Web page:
“Olson wrote a seminal essay called ‘Projective Verse,’” said Suzanne Wise, a spokesperson for Poets House. ”He had this idea of writing poetry that was not driven by traditional forms… hcalled it ‘an open field poetics.’”
The Poets House exhibit includes books by and about Olson and broadsides of some pages from Olson’s best-known work, “The Maximus Poems.” The broadsides show how Olson arranged words on a page — with phrases curving around each other and intersecting.
Olson was born in Worcester, Mass., said Wise, and lived in the last years of his life in the seaside town of Gloucester, Mass., about which he wrote in “The Maximus Poems,” published between 1960 and 1975. “The Maximus Poems” are really one long poem with many parts about the history of America,” she said.
A board member of Poets House, André Spears, owns The Maximus Poems broadsides and has loaned them to Poets House for the exhibition.
One of the broadsides has two lines on it. “My shore, my sounds, my earth, my place,” says one of the lines. Intersecting that line are these words: “afterwards, in between, and since” — from which the exhibit about Olson takes its name.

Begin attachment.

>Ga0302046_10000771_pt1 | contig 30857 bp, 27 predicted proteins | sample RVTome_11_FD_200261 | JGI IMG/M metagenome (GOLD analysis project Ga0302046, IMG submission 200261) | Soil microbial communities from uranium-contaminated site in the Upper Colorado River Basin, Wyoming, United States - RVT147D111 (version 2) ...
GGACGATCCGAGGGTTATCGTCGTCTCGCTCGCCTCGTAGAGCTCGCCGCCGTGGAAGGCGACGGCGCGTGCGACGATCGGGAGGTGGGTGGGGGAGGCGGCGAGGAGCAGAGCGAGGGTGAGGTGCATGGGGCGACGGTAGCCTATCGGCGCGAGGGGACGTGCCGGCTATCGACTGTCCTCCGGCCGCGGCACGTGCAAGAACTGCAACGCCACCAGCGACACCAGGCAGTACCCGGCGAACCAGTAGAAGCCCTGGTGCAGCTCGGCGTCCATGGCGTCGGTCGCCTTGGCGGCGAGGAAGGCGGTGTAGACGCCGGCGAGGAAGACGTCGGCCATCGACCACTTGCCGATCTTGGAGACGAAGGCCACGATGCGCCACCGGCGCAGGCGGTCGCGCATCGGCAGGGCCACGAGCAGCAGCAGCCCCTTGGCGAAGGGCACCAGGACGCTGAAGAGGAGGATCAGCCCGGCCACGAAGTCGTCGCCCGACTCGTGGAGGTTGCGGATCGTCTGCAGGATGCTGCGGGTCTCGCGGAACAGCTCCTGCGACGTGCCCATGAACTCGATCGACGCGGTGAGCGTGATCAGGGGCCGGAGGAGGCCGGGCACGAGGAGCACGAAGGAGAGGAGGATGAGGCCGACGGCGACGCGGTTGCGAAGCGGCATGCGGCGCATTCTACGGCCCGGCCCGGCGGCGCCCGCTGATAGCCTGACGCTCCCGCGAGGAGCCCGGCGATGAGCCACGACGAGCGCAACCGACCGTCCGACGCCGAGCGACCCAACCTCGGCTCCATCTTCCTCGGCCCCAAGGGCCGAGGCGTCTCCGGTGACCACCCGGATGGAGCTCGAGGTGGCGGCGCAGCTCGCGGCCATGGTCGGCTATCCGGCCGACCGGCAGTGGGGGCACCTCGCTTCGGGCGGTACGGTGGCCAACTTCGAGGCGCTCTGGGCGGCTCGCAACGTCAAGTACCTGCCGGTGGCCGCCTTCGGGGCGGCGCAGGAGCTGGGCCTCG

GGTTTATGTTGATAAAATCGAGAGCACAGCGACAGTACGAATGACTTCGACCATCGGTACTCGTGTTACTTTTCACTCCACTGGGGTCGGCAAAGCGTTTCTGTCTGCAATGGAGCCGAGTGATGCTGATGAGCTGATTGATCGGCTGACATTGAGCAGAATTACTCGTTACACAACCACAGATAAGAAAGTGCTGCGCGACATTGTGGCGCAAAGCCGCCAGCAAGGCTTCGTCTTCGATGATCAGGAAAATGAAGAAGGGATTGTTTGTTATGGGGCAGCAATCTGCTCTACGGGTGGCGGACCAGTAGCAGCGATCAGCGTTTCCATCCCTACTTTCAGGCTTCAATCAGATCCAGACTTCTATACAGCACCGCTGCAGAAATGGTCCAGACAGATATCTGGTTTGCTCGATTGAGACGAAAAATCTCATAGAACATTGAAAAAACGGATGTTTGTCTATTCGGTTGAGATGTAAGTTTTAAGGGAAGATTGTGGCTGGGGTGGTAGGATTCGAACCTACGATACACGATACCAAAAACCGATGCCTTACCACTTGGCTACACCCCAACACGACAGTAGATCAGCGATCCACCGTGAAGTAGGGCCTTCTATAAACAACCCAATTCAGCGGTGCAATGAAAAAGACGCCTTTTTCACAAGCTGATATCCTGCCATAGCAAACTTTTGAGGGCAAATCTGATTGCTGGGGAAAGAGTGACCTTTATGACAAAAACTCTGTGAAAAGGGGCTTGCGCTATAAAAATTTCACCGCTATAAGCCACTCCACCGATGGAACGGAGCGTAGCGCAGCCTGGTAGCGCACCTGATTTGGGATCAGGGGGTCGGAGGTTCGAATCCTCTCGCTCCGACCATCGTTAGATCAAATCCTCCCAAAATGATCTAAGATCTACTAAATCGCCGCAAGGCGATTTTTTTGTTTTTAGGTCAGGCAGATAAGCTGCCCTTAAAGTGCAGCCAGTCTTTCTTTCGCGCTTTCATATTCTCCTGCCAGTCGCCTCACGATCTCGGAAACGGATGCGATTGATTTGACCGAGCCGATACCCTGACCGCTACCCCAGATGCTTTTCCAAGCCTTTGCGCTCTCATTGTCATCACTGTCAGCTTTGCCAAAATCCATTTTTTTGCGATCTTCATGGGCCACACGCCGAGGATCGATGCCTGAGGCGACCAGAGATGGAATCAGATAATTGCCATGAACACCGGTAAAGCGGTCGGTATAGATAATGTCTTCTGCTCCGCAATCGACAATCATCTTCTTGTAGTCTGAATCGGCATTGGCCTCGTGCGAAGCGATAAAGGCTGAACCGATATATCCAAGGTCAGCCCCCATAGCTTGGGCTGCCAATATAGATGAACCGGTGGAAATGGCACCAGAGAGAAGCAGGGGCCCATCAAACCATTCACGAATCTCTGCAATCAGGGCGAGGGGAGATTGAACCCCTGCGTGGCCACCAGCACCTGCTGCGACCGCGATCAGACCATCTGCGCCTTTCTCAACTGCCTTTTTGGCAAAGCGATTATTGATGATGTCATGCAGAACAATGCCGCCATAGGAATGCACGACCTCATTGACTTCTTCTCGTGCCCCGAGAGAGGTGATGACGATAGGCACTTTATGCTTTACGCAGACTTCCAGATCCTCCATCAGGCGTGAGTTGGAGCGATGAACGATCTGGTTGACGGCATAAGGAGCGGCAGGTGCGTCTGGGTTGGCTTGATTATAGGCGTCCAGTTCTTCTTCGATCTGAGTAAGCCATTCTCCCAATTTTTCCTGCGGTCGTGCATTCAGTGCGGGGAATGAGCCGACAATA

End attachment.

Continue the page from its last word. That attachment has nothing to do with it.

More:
The exhibition is on view during regular Poets House hours: Tuesday through Friday, 11 a.m.-7 p.m. and Saturday, 11 a.m.-6 p.m. For more information about Poets House, go to www.poetshouse.org.
You don’t have to be a Battery Park City resident to attend the annual Battery Park City Neighbors Association Holiday Party, which takes place this year on Sunday, December 12 at the Downtown Community Center, 120 Warren St., from 2 p.m. to 4 p.m. There will be activities for kids and families with entertainment by the Church Street School of Music and Art and refreshments from Pan Latin Catering. Sandy Kraehling of Pan Latin says that she will be serving hot mulled apple cider, hot chocolate, organic, all-beef hot dogs and an assortment of Pan Latin sweets and savories, including some of her signature bread puddings. Admission to the holiday party is free.